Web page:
R1#show cdp neighbor Capability Codes: R - Router, T - Trans Bridge, B - Source Route Bridge S - Switch, H - Host, I - IGMP, r - Repeater, P - Phone, D - Remote, C - CVTA, M - Two-port Mac Relay Device ID Local Intrfce Holdtme Capability Platform Port ID R9.openstacklocal Gig 0/1 177 R B IOSv Gig 0/1 R8.openstacklocal Gig 0/1 167 R B IOSv Gig 0/1 R3.openstacklocal Gig 0/1 155 R B IOSv Gig 0/1 R2.openstacklocal Gig 0/1 177 R B IOSv Gig 0/1 R7.openstacklocal Gig 0/1 156 R B IOSv Gig 0/1 R6.openstacklocal Gig 0/1 146 R B IOSv Gig 0/1 R5.openstacklocal Gig 0/1 129 R B IOSv Gig 0/1 R4.openstacklocal Gig 0/1 153 R B IOSv Gig 0/1 R10.openstacklocal Gig 0/1 146 R B IOSv Gig 0/1 Total cdp entries displayed : 9
Next you can load your initial configs for the lab you want to work on, and you’re up and running! I’ve taken the liberty of converting the CSR1000v formatted initial configs for our Advanced Technologies Labs to the IOSv format, as the two platforms use different interface numbering. Click here to download these initial configs as well as the .virl topology file that I created.
For further discussions on this see the IEOC thread Building INE’s RSv5 topology on VIRL.
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I wanted to draw attention to this WAN Orchestration demonstration video from Nuage Networks to highlight that you don't need to become a programmer to bring orchestration to your network.
HP is now offering a whitebox Ethernet product range to its customers in a recent announcements. Whether you call this britebox, whitebrand, bare metal or branded whitebox, the final outcome is the same. HP is offering customers another choice to buy the network products that meets their requirements.
The post HP Embracing Whitebrand/Bare Metal/Britebox Ethernet Switching appeared first on EtherealMind.
When I was at HP Discover last December, I noticed a few people running around wearing Cumulus Networks shirts. That had me a bit curious, as Cumulus isn’t usually on the best of terms with traditional networking vendors unless they have a partnership. After some digging, I found out that HP would be announcing a “britebox” branded whitebox switch soon running Cumulus Linux. I wrote a post vaguely hinting about this in as much detail as I dared leak out.
No surprise that HP has formally announced their partnership with Cumulus. This is a great win for HP in the long run, as it gives customers the option to work with an up-and-coming network operating system (NOS) along side HP support and hardware. Note that the article mentions a hardware manufacturing deal with Accton, but I wouldn’t at all be surprised to learn that Accton had been making a large portion of their switching line already. Just a different sticker on this box.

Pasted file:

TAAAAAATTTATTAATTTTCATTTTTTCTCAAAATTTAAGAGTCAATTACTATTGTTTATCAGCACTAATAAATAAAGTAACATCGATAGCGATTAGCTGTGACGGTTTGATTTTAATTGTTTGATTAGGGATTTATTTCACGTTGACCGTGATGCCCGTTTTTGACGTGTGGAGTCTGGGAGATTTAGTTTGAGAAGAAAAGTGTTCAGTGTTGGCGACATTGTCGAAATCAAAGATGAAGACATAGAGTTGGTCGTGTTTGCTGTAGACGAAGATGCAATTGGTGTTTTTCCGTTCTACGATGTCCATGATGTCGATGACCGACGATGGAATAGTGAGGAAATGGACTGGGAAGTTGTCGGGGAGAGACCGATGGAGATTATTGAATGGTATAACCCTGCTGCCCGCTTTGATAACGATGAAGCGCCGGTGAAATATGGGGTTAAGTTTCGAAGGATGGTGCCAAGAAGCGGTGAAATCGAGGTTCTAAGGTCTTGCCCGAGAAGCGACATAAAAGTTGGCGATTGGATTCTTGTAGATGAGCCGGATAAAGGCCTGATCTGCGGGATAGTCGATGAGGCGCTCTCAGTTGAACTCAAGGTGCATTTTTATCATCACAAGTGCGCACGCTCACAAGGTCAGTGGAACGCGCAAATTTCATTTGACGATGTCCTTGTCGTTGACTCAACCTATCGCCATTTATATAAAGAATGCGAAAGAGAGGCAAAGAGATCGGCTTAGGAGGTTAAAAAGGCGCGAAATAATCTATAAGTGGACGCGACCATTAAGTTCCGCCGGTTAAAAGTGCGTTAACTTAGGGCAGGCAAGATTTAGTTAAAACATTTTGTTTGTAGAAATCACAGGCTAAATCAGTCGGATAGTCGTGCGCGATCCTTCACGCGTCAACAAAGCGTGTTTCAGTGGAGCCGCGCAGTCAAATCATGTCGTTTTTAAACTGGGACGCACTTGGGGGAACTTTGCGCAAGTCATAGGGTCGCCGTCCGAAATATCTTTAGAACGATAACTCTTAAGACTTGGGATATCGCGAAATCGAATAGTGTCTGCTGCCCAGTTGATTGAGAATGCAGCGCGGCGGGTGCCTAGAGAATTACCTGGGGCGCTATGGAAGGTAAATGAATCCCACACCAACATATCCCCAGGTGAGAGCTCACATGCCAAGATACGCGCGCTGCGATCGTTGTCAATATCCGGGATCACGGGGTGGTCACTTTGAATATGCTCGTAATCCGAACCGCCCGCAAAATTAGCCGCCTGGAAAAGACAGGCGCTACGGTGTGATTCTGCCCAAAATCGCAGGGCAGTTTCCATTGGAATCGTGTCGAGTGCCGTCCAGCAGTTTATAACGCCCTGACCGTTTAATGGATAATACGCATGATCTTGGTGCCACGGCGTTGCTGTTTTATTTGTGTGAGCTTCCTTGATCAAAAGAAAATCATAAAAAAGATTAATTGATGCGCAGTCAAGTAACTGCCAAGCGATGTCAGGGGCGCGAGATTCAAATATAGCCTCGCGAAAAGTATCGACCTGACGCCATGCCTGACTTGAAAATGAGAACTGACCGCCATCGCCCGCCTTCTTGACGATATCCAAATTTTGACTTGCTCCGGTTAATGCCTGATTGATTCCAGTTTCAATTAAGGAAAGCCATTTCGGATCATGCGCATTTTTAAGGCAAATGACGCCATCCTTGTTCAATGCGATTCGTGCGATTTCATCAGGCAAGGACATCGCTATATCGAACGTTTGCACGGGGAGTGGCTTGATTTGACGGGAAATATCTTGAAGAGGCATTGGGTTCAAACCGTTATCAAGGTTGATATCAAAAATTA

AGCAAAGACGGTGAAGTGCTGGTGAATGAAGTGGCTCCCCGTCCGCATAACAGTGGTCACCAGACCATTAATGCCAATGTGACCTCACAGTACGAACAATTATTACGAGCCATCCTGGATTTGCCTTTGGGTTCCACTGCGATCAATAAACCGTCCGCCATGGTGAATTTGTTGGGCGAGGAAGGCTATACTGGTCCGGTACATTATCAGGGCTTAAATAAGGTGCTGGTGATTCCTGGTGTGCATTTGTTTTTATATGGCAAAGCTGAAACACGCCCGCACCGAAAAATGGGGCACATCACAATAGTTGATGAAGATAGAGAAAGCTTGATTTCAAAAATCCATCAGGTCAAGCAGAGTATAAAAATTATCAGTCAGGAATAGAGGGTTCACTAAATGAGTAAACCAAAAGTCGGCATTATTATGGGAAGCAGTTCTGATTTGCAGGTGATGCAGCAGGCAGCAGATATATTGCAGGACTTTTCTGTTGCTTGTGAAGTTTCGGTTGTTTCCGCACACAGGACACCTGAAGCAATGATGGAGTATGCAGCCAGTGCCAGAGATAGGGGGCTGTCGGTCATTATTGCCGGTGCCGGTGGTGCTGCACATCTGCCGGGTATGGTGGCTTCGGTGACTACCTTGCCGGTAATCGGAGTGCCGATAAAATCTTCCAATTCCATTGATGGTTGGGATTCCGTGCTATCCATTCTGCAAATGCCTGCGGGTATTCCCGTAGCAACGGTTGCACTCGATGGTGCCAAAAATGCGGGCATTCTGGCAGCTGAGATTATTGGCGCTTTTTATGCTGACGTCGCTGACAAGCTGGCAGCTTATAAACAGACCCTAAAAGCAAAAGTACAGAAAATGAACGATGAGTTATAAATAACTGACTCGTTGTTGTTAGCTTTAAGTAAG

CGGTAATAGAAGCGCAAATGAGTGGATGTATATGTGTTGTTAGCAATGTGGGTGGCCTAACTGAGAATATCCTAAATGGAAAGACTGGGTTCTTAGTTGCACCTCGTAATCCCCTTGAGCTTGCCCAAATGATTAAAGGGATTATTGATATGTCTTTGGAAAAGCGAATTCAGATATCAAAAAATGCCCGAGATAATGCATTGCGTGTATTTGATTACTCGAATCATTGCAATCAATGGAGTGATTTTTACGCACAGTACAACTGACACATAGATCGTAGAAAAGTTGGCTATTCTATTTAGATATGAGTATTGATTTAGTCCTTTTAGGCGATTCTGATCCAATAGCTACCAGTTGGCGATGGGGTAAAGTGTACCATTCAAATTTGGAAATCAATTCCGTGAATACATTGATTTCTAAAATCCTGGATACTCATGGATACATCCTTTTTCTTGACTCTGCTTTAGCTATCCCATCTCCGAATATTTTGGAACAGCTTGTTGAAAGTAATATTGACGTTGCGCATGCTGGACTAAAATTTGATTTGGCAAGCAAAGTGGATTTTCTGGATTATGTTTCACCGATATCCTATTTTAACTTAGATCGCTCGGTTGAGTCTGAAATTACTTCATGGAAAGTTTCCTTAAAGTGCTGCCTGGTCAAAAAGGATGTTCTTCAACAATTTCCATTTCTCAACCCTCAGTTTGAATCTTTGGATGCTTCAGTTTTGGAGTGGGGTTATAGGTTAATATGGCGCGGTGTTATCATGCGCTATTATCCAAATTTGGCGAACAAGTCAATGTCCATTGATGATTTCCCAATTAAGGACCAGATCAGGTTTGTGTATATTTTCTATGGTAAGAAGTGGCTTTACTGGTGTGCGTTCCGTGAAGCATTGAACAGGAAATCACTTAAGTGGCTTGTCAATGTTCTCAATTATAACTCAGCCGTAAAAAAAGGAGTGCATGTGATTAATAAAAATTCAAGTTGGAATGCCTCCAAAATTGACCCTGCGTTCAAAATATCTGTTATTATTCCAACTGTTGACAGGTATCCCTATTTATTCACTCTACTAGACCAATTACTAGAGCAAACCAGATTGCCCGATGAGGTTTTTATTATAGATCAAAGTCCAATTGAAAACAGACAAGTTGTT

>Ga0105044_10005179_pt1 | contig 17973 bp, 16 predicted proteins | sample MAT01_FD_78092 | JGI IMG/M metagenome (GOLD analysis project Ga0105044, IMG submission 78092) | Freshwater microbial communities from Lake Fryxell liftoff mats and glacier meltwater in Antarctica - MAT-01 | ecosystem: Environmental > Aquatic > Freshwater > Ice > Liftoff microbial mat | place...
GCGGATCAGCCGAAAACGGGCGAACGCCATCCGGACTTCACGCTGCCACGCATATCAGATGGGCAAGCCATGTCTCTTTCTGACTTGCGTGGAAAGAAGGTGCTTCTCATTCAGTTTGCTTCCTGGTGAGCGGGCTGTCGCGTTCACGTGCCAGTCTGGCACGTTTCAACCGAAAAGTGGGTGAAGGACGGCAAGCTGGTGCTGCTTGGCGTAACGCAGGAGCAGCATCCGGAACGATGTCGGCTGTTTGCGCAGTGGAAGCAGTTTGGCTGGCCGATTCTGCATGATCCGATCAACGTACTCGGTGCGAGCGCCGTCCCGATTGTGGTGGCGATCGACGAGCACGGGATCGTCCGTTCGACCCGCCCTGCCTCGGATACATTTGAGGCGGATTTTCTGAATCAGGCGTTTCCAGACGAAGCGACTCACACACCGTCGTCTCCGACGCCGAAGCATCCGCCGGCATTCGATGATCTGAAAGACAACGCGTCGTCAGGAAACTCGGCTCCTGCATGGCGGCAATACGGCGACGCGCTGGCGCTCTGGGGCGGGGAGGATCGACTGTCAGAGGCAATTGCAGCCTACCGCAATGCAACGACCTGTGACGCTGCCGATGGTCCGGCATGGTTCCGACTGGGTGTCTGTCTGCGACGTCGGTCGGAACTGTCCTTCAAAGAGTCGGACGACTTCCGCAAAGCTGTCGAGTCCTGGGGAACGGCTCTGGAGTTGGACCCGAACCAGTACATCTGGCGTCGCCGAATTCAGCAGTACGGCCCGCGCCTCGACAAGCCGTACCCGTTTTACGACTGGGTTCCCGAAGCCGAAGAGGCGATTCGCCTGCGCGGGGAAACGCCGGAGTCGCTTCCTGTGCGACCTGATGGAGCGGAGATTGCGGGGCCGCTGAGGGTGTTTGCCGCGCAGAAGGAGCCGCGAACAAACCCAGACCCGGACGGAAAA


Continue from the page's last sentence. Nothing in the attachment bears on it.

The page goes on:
The real winner here is Cumulus. They have partnered with Dell and HP to bring their NOS to some very popular traditional network vendor hardware. Given that they continue to push Cumulus Linux on traditional whitebox hardware, they are positioning themselves the same way that Microsoft did back in the 1980s when the IBM Clone PC market really started to take off.
Microsoft’s master stroke wasn’t building an empire around a GUI. It was creating software that ran on almost every variation of devices in the market. That common platform provided consistency for programmers the world over. You never had to worry about what OS was running on an IBM Clone. You could be almost certain it was MS-DOS. In fact, that commonality of platform is what enabled Microsoft to build their GUI interface on top. While DOS was eventually phased out in favor of WinNT kernels in Windows the legacy of DOS still remains on the command line.
Hardware comes and goes every year. Even with device vendors that are very tied to their hardware, like Apple. Look at the hardware differences between the first iPhone and the latest iPhone 6+. They are almost totally alien. Then look at the operating system running on each of them. They are remarkably similar, especially amazing given the eight year gap between them. That consistency of experience has allowed app developers to be comfortable writing apps that will work for more than one generation of hardware.
Cumulus is positioning themselves to do something very similar. They are creating a universal NOS interface to switches. Rather than pinning their hopes on the aging Cisco IOS CLI (and avoiding a potential lawsuit in the process), Cumulus has decided to go with Bash. Bash is almost universal for those that work on Linux, and if you’re an old school UNIX admin it doesn’t take long to adapt to Bash either. That common platform means that you have a legion of trained engineers and architects that know how to use your system.